Rats’ Tales at Manchester Royal Exchange Theatre

Last night I went to see the world premiere of Carol Ann Duffy’s  ‘Rats’ Tales’ at Manchester’s magnificent Royal Exchange Theatre. As you probably know, I am a huge fan of all things theatrical and have seen some incredible shows so far this year in 2012, but have I saved the best while (almost) last? Read on Tortoise Soup friend and find out!

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‘Rats’ Tales’ was written  by the poet laureate Carol Ann Duffy and was adapted for the stage and directed by Melly Still. It runs until 12th January 2013, unless the Mayans are correct, and is aimed at a family audience. As my own forthcoming novel ‘Tortoise Soup’ can also be enjoyed by both children and adults I was fascinated to see what lay ahead. An initial word of warning here though – some of this theatrical event (I can’t call it simply a ‘play’) is very dark and could be terrifying to younger children.

‘Rat’s Tales’ is a dramatic interpretation of eight ostensibly unconnected stories. The first story is very well known: that of the Pied Piper of Hamlyn. After this we have seven stories created by Duffy herself. These are very dark fairy tales, newly created but very in keeping with folk tradition – in the way that Italo Calvino did with Italy’s folk tales.

The stories are often sad, frequently violent and on one level bizzare and challenging. For example ‘Wooden Maria’ where the King is fated to marry his own daughter and ‘The Squire’s Bride’ where the titular noble is encouraged to marry a horse.

Death runs throughout the tales, as do rats in one form or another, and there are also two deadly fires. The real theme that connects the Tales however is childhood and aging, the horror of disappearing youth. These modern fairy stories challenge us to encounter our own mortality, our own fleeting and tender hold on what we consider reality.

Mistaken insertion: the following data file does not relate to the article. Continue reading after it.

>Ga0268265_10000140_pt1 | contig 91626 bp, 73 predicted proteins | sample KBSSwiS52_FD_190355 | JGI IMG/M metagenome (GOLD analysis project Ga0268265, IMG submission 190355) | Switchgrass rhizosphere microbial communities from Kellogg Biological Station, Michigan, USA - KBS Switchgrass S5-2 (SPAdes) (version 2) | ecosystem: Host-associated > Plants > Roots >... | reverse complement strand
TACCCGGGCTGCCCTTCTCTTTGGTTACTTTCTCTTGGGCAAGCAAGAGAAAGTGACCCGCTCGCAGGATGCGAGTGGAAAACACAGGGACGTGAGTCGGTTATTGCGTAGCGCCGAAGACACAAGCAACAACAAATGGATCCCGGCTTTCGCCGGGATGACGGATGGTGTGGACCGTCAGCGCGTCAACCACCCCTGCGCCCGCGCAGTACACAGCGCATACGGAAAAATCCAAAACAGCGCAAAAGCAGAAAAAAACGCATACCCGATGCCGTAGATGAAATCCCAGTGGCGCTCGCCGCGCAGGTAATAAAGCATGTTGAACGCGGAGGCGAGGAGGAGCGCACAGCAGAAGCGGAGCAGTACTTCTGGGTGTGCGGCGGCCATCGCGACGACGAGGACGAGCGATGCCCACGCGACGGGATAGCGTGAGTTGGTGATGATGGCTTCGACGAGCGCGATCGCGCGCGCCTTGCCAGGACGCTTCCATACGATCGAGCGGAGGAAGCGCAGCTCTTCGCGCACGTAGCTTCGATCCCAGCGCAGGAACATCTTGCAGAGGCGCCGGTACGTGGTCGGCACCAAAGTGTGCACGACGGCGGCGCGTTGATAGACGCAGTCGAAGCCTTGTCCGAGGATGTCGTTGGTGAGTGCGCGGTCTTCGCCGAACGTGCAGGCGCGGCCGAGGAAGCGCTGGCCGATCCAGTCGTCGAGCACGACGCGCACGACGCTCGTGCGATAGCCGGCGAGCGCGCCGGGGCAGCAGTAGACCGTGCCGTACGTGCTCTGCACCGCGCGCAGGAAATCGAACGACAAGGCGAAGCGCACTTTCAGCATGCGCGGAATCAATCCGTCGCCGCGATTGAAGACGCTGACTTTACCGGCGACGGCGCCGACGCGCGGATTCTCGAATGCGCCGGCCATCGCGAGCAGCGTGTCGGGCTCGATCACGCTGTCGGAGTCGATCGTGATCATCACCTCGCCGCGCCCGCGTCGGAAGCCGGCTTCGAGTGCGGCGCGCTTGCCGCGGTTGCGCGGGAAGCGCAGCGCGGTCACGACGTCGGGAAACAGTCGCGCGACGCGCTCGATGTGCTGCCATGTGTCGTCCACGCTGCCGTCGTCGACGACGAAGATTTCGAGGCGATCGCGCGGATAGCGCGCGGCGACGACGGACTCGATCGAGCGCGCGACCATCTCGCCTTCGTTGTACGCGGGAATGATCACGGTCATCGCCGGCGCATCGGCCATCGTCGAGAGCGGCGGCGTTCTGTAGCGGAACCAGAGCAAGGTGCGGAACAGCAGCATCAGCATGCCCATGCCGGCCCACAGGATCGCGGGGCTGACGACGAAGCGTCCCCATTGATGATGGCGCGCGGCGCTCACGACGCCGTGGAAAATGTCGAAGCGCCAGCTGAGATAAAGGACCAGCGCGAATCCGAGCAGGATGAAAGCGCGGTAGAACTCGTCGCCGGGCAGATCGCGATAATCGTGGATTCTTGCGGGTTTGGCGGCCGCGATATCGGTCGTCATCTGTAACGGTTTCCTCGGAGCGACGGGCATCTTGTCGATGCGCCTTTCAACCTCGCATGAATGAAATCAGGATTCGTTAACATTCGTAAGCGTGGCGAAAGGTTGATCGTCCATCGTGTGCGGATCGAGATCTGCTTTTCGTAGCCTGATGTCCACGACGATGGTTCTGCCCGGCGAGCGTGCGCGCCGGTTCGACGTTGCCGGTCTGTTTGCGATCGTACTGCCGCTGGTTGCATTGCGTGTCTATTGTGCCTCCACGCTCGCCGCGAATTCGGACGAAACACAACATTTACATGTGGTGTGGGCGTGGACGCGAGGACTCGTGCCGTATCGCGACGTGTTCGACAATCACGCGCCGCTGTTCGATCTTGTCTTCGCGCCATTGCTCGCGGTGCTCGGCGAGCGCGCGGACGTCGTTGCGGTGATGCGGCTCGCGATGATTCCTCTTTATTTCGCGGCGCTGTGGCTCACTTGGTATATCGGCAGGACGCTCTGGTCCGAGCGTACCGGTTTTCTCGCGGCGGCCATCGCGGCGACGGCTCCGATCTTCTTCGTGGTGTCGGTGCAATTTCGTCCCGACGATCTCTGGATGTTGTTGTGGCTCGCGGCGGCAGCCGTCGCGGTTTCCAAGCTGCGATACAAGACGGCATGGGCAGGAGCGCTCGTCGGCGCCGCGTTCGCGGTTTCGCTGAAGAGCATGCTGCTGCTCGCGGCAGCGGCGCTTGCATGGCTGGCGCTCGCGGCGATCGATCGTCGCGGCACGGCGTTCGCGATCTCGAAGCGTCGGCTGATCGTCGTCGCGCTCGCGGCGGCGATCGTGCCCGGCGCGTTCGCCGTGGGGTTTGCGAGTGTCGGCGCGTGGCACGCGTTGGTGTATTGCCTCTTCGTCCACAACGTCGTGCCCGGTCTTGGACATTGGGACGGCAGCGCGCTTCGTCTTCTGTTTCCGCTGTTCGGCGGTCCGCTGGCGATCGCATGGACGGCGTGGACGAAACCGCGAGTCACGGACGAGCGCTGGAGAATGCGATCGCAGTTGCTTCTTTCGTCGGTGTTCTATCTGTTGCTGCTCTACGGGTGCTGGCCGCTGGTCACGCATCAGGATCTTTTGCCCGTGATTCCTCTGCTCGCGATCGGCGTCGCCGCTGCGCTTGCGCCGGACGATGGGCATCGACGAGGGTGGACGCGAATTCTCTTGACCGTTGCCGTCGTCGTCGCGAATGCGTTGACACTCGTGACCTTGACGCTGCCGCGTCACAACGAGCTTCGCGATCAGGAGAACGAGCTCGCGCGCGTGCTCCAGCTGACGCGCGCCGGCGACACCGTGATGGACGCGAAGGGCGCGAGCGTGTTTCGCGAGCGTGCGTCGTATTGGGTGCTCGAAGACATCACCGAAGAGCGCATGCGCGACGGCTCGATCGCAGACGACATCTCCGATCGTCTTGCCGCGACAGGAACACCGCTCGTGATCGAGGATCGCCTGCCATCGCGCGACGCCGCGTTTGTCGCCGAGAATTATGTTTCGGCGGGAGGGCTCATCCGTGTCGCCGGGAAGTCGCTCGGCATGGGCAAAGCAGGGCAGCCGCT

Yes, the tales are very dark but that is not to say bleak. The children in the audience seemed to love it, and there are often moments of high humour amidst astonishingly acrobatic displays of physical theatre. A joyous ending had my eyes moistening up, I hope that my companion didn’t see, and should help to appease any frightened audience members.

The staging was courageous and successful. Eight actors play numerous parts each, and their efforts were uniformly brilliant. It is hard to pick out one shining star, but special praise has to go to Katherine Manners, especially moving in Wooden Maria.

The special effects were excellent, especially the use of television screens around the set to show us external events. Music and dance also played a large part, the morris dancing horse has to be seen to be believed.

In fact, ‘Rats’ Tales’ as a whole has to be seen to be believed. It is an astonishing work, quite simply I have never seen anything like it before. I came away at the end energised, full of life and with the certain knowledge that I had been at the first night of a work of theatrical genius.

My five tortoise shell rating hardly does this masterpiece justice, but five shells it receives. I thoroughly recommend that you see this show if you get the chance. Is it the best thing that I have seen this year? Well I have seen an awful lot – so to find out be sure to check out the 2012 Tortoise Soup Awards on New Year’s Eve. Please comment below if you have seen it or have any other suggestions for a great show to see this Christmas time.

 

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Animals Also Serve

This week at Tortoise Soup we have paid our respects to those who died serving a greater cause. Remembrance Sunday gives us the opportunity to pay tribute to the bravest of the brave: those men and women who put their lives on the line to protect their country and to preserve the freedom of the world. May they rest in a peace that was denied them in life. But we would do well to remember another band of courageous souls: the animals who have also performed extraordinary acts in times of war.